|SWOT Planning - Photo Britton|
1. What's the purpose? What's the purpose of the program? To start building connection amongst team members, to undertake some strategic planing or goal setting for the next year? To build skills in areas such as conflict resolution? To get to understand each other better? These areas are not exclusive to each other, however, you will want to be clear in your engagement of a facilitator what's the focus and what emphasis do you want to place?
2. What's the follow-up? Many great ideas are left at the retreat site. Build into your 2014 programming time to revisit and follow-up on your retreat learning, actions and commitments. When do you want to schedule a follow-up to continue the conversation?
3. What venue will be conducive to your event? Event venues can range from boardrooms, to specific retreat sites. What location will be conducive to your team? What is the environment you want to create? How easy will it be for participants to get to and from the venue? What transportation and other office arrangements need to be made so everyone can "leave" the office for the day?
4. What type of activities do you want to include? The range of activities offered in today's retreat programs can vary from ropes-courses to strategic planning. How active do your staff expect to be? What are the three or four main areas you'd like to include in a day long program? Looking back at the purpose of the program, where would you like to place the main emphasis?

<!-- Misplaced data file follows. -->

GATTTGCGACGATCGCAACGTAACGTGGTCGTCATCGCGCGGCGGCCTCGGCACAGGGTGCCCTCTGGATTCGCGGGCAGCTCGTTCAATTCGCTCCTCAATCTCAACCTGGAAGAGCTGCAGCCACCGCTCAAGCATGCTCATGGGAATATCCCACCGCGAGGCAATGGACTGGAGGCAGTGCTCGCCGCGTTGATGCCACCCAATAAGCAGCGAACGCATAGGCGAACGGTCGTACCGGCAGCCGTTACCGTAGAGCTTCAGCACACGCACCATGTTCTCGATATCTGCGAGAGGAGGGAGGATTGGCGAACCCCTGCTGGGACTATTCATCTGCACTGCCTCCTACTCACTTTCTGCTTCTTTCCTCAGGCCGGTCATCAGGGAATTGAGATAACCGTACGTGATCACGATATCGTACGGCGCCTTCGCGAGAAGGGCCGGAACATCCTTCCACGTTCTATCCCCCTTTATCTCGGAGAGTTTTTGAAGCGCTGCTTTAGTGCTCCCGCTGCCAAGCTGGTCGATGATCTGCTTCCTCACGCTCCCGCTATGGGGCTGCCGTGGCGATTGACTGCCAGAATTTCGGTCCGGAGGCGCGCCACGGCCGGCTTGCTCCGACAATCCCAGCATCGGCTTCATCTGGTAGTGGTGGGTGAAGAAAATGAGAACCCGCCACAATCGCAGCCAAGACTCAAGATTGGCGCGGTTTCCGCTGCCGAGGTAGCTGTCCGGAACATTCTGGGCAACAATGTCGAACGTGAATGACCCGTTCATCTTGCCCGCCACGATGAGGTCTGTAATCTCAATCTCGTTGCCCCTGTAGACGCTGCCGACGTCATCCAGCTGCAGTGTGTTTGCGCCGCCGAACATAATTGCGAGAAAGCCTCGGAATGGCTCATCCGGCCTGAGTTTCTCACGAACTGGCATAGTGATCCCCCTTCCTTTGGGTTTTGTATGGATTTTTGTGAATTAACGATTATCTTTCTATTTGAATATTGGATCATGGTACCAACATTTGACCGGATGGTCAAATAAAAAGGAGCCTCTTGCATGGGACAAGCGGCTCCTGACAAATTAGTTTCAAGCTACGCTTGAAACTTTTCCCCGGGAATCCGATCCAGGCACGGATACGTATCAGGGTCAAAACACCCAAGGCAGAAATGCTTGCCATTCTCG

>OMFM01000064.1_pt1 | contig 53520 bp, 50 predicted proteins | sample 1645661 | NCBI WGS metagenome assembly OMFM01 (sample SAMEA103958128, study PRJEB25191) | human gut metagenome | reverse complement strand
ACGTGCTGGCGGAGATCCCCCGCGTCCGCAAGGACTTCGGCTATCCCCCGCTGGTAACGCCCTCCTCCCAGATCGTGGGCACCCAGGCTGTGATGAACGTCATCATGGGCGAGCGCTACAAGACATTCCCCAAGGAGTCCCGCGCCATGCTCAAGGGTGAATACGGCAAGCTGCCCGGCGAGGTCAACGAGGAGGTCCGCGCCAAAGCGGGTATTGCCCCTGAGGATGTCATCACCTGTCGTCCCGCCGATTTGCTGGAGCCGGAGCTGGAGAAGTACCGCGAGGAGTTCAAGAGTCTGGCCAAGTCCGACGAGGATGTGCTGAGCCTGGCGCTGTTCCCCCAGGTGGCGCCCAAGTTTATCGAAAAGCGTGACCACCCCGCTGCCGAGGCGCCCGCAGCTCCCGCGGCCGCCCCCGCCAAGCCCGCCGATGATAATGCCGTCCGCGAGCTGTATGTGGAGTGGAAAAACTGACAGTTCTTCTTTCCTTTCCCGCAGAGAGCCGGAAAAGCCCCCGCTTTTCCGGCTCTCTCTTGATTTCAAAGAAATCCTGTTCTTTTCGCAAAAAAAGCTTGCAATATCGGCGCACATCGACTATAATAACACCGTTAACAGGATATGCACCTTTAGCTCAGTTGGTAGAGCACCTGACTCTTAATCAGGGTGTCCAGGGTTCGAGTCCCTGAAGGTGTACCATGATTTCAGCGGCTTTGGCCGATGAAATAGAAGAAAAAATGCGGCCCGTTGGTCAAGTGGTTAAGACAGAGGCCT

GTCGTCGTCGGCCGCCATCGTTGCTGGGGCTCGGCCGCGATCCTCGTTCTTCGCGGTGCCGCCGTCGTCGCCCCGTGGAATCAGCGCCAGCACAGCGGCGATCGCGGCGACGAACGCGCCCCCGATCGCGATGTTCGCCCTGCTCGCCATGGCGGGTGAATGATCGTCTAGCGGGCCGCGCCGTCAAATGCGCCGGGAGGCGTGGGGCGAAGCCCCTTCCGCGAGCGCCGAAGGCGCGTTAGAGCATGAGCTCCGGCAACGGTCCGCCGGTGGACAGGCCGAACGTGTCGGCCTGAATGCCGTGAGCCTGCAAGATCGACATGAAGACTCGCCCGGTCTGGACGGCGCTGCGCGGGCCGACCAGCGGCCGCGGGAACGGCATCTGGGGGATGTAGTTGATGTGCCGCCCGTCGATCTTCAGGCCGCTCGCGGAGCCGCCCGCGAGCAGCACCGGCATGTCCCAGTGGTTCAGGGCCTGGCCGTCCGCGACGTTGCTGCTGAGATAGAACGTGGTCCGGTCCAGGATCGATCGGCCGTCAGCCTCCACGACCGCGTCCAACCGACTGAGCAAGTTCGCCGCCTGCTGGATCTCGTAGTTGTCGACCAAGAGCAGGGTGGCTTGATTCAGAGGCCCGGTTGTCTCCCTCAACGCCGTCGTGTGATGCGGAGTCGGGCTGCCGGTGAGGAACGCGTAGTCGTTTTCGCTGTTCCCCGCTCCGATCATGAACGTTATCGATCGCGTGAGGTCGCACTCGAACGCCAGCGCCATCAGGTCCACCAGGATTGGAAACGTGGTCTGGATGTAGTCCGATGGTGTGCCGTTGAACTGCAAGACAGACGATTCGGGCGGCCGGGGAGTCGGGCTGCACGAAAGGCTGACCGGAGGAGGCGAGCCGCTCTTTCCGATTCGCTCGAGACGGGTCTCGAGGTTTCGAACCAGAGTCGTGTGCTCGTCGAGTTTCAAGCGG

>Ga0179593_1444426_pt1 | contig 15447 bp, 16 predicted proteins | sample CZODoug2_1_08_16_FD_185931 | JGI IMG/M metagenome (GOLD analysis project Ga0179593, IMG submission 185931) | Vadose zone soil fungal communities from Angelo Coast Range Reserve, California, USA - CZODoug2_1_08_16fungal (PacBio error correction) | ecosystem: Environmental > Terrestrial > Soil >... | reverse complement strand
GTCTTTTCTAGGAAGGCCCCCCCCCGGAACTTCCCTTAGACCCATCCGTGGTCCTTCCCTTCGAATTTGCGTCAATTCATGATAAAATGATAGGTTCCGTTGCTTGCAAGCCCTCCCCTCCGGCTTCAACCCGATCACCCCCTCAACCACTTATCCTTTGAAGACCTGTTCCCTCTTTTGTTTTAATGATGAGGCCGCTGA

For more tips and ideas for your retreat programming, you may want to read an article I wrote years ago entitled "Six Essential Design Principles for Your Corporate Retreat" here.
Wishing you a successful retreat process!
With best wishes,
Jennifer Britton, PCC, CPCC
Author of Effective Group Coaching and From One to Many: Best Practices of Team and Group Coaching (Jossey-Bass, 2013)
Read more about our retreat and leadership programming
As an author Jennifer Britton is known for her thought leadership in the area of group and team coaching. She is also a former leader and team builder who spent the first 13 years of her career working within the United Nations as well as the international aid sector. From Boardroom to jungle, beach and forest to mountains, Jennifer has worked to develop teams and leaders in more than 18 countries, and virtually many more. She founded Potentials Realized in 2004 and focuses on leadership, teamwork and coaching skills training